Keeping zen and solving client requests
As a product manager, I receive lots of client requests. It’s overwhelming to receive tens of requests in the middle of eight hours of back-to-back meetings and when my engineering team has a full roadmap.
In a moment of panic, it’s easy not to respond or say it’s not possible, and I can’t focus on adding that feature right now.
But, each of those requests comes from a client and has information to improve the adoption of my product. And product adoption, not building pretty products, is always the goal as a product manager.
I’m a product manager and don’t receive every client request. Instead, I often receive a filtered list from client-facing teams of the most urgent — and sometimes least specific — client requests. Although valuable, I find it hard to see these as “gifts of feedback” due to time and resource constraints.
Recently, a coworker asked what was important to know as a product manager. My inbox top of mind, I shared the below strategies — and struggles — finding solutions to client issues.
Note: Most client requests don’t need triaging and responses by a product manager. It’s essential to set up processes to manage requests by internal teams. And also, it’s critical to have documentation and training to make information self-serve by client-facing teams or clients themselves. Setting up processes, documentation, and training is not the focus of this article. Instead, I’m focused on the edge cases where a client-facing team loops in a product manager. In these cases, I use the below tactics to remain zen and solve the underlying issue.
Responding fast and with a timeline
As a product manager, a top priority is responding to client requests. Being timely ensures clients feel heard. Responding fast doesn’t mean I need to know the answer. It does mean acknowledging the request and providing a clear timeline on the next steps.
The first step is to see whether I can point to a document, solution or another internal person. If that’s not possible, I ask more questions or offer to set up a call to get more information, and then I state what next steps I’m taking (e.g., talking to my technical lead). If I don’t have time to read through the request, I just give a timeline of when I will have a chance to respond.
Timelines are critical — even if it’s “we’ll look into prioritizing this in next quarter’s roadmap” or “I won’t be able to look at this till tomorrow.” Timelines level-set expectations across all parties and enable any individual to escalate.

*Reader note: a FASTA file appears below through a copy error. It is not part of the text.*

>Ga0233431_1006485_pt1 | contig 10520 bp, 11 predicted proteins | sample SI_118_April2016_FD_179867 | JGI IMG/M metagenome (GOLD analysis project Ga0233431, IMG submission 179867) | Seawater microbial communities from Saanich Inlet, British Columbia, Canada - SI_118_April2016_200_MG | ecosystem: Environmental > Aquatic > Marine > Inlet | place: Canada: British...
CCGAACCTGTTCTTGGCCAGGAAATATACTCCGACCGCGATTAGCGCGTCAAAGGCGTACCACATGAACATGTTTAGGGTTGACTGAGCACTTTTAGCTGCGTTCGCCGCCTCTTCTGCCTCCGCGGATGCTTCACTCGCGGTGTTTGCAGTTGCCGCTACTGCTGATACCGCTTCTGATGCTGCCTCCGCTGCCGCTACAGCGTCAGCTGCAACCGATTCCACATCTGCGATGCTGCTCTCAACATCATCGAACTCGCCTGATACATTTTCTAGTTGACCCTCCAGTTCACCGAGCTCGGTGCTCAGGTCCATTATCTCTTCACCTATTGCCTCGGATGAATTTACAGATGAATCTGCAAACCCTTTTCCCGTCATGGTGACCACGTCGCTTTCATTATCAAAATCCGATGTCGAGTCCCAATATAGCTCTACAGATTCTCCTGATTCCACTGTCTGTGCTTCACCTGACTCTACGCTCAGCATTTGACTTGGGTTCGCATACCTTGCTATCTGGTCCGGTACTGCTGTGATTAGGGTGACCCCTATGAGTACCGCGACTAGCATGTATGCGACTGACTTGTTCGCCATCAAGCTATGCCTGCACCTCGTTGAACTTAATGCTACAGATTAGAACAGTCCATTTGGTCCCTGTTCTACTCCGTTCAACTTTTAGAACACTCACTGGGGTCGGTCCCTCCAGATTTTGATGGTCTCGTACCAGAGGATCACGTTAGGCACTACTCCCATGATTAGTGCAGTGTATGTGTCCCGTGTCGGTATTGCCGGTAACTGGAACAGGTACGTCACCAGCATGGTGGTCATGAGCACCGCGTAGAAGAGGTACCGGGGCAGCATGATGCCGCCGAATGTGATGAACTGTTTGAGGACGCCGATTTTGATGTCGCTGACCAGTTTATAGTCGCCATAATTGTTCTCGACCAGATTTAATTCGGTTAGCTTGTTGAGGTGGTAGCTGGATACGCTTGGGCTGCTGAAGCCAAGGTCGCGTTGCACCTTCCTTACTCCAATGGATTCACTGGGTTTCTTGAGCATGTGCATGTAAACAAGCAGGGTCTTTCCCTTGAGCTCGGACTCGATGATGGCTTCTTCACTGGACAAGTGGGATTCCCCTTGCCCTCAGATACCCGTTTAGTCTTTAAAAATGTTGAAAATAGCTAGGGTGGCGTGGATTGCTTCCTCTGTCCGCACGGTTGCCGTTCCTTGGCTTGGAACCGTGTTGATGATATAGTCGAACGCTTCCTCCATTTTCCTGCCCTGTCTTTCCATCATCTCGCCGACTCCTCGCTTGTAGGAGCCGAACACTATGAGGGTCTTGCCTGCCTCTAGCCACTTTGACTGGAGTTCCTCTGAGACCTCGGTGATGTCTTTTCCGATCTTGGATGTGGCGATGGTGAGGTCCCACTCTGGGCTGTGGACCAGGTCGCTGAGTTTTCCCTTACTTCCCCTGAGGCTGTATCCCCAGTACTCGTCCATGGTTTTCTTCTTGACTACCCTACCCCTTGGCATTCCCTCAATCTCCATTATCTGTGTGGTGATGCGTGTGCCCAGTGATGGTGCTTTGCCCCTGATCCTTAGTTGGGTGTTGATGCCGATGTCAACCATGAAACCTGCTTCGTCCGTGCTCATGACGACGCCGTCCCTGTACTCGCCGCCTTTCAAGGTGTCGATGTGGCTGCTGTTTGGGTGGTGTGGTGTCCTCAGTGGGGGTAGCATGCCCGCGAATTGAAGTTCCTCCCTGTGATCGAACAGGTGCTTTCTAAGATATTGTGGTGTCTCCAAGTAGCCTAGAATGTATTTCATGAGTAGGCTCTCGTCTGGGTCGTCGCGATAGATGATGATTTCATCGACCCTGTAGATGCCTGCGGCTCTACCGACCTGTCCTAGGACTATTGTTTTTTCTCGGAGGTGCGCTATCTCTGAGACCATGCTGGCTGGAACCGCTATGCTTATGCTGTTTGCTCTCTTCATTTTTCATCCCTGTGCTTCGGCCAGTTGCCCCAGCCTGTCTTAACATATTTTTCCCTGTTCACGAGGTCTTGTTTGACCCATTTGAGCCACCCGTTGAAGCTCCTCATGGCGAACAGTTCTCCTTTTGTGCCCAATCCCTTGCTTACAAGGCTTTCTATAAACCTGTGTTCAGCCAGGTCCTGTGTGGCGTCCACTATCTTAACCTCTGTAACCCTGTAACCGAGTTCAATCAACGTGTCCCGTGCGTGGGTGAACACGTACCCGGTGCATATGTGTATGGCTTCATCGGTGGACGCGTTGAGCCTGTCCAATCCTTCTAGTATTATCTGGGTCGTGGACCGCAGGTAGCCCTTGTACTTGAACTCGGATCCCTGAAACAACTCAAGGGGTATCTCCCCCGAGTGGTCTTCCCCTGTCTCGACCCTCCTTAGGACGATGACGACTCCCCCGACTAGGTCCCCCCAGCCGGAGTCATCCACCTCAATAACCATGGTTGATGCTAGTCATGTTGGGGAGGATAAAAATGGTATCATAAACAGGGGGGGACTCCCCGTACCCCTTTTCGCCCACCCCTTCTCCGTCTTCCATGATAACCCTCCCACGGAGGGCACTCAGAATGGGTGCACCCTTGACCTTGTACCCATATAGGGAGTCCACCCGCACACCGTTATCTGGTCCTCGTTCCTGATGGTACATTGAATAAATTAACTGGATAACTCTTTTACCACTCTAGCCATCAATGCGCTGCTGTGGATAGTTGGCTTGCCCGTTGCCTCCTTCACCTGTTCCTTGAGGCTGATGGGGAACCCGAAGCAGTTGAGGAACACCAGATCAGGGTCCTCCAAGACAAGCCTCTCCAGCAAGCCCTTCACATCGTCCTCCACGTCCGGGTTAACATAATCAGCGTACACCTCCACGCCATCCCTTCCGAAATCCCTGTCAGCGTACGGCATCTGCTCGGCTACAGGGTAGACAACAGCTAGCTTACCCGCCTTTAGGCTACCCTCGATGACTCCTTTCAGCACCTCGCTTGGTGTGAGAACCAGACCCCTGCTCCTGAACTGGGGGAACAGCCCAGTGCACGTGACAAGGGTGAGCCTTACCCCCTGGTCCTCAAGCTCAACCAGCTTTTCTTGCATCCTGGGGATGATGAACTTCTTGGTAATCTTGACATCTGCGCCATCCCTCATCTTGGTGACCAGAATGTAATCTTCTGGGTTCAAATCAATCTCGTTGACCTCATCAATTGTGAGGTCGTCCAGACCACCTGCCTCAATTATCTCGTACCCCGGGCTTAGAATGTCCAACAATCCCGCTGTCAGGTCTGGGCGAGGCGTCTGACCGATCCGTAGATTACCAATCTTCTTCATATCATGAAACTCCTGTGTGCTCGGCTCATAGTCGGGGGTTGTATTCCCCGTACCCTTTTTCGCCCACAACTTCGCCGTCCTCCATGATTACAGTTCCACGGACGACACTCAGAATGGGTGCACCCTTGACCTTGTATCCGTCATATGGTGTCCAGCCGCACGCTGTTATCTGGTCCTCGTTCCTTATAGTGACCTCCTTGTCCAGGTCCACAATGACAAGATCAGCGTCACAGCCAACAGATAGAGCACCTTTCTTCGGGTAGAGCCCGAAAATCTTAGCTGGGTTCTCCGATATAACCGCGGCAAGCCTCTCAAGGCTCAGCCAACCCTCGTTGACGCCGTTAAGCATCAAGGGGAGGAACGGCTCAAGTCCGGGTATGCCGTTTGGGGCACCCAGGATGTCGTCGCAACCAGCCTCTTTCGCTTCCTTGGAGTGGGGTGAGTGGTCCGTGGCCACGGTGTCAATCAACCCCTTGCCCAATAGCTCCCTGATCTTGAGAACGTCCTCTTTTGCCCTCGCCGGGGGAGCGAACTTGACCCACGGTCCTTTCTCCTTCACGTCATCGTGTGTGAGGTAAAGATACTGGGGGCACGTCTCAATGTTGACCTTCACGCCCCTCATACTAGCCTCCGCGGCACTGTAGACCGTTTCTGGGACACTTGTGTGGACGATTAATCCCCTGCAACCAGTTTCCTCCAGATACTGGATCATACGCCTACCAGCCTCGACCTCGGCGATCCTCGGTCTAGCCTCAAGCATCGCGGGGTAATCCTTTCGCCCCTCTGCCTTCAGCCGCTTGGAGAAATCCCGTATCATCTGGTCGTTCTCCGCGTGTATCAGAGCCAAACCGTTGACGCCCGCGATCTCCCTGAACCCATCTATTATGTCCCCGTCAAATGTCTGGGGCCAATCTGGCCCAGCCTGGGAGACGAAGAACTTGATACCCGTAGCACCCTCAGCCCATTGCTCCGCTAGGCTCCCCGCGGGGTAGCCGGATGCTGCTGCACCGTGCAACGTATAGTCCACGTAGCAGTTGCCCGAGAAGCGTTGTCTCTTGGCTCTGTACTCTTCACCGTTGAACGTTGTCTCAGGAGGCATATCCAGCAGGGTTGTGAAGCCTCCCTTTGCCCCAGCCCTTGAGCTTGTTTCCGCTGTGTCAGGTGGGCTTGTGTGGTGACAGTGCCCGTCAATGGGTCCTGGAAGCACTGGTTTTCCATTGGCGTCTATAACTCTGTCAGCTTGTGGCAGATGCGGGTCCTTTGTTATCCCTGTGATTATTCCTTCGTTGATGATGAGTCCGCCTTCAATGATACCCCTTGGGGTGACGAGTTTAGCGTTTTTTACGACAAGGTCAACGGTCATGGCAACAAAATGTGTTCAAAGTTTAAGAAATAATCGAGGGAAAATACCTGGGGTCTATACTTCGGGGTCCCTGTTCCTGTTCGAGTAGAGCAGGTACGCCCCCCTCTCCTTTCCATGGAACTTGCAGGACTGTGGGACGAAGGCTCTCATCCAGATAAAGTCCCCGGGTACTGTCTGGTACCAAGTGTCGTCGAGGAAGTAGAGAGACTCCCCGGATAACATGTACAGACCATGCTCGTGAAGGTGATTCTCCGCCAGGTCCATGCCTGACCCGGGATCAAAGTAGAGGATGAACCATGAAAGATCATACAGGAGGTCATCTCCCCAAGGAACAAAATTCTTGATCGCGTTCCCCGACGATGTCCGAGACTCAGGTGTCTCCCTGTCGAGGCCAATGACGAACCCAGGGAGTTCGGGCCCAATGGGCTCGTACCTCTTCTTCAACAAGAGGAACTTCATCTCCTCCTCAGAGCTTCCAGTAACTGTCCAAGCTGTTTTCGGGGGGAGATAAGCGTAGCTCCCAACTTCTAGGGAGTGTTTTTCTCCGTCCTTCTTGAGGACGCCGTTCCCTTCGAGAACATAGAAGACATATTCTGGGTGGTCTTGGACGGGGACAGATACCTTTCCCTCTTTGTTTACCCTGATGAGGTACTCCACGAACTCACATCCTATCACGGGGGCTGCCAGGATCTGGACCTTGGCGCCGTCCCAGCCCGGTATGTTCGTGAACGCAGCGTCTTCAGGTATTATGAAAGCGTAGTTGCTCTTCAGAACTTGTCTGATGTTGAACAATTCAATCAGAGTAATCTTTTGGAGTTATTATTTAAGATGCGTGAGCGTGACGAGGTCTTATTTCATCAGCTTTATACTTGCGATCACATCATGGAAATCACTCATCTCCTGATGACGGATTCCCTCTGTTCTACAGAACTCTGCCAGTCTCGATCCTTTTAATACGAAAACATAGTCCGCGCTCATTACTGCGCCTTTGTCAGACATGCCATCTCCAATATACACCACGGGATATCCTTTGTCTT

It took me time to internalize how to respond. One helpful mindset shift was viewing the client’s product journey as all the steps that lead to a successful product run, which includes sales and technical support. Thus, when client requests require product support, I need to ensure my small part is exceptional.
Listening & empathizing
The #1 thing I do is listen and make sure to feel the pain. Urgency and great solutions come from understanding what a user is doing and feeling.
Even if I can’t fix the problem, I try to learn about the use case and build a better relationship with the client.
Empathy and active listening are essential even when a client doesn’t voice the friction point. And in fact, most requests I receive are from client-facing teams acting as a proxy. I find that if my team knows I will listen and respond with urgency, that translates to confidence in the product and how they sell to clients.
I think most product managers make clients feel heard. But sometimes when it comes to internal client-facing teams, product managers fail to act similarly empathetic, which hurts adoption.
I try to listen, ask questions, emphasize good points (e.g., nod, “that’s a good point”), and summarize back what I’ve heard. These tactics ensure I correctly understood the information and show the client I’m actively listening. These active listening strategies help me, but what’s important is to listen and show you are listening.
Thinking outside the box
Lastly, most feedback doesn’t have an obvious solution. To combat this, I start by asking questions to understand the client’s needs and ensure I’m solving the root issue. For example, a client says they need a REST API, but the client actually needs to call your application from their REST API.
I often feel overwhelmed at this point by the lack of a clear solution. To ground myself, I try to remind myself that I have spent the most time thinking about my product, and a simple solution may still exist.
While I often need to prioritize a complete solution on my roadmap, in the meantime, the client still needs a fix. Here, I ask myself: is there existing or new documentation I can provide? Is there a snippet of code to fix their problem? Is there a feature on another version of my product that can solve the problem? Is there an internal person who could spend a couple of hours building a feature and doing a one-off flow?
I force myself to iterate through possible solutions that may be wacky but help.
I’m still working on not freaking out and saying, “we just can’t do that.” I try to stay calm and remind myself to think outside the box. I also try to remember that each request is a chance to make my product better.
Originally published at https://serenagupta.substack.com on December 3, 2021.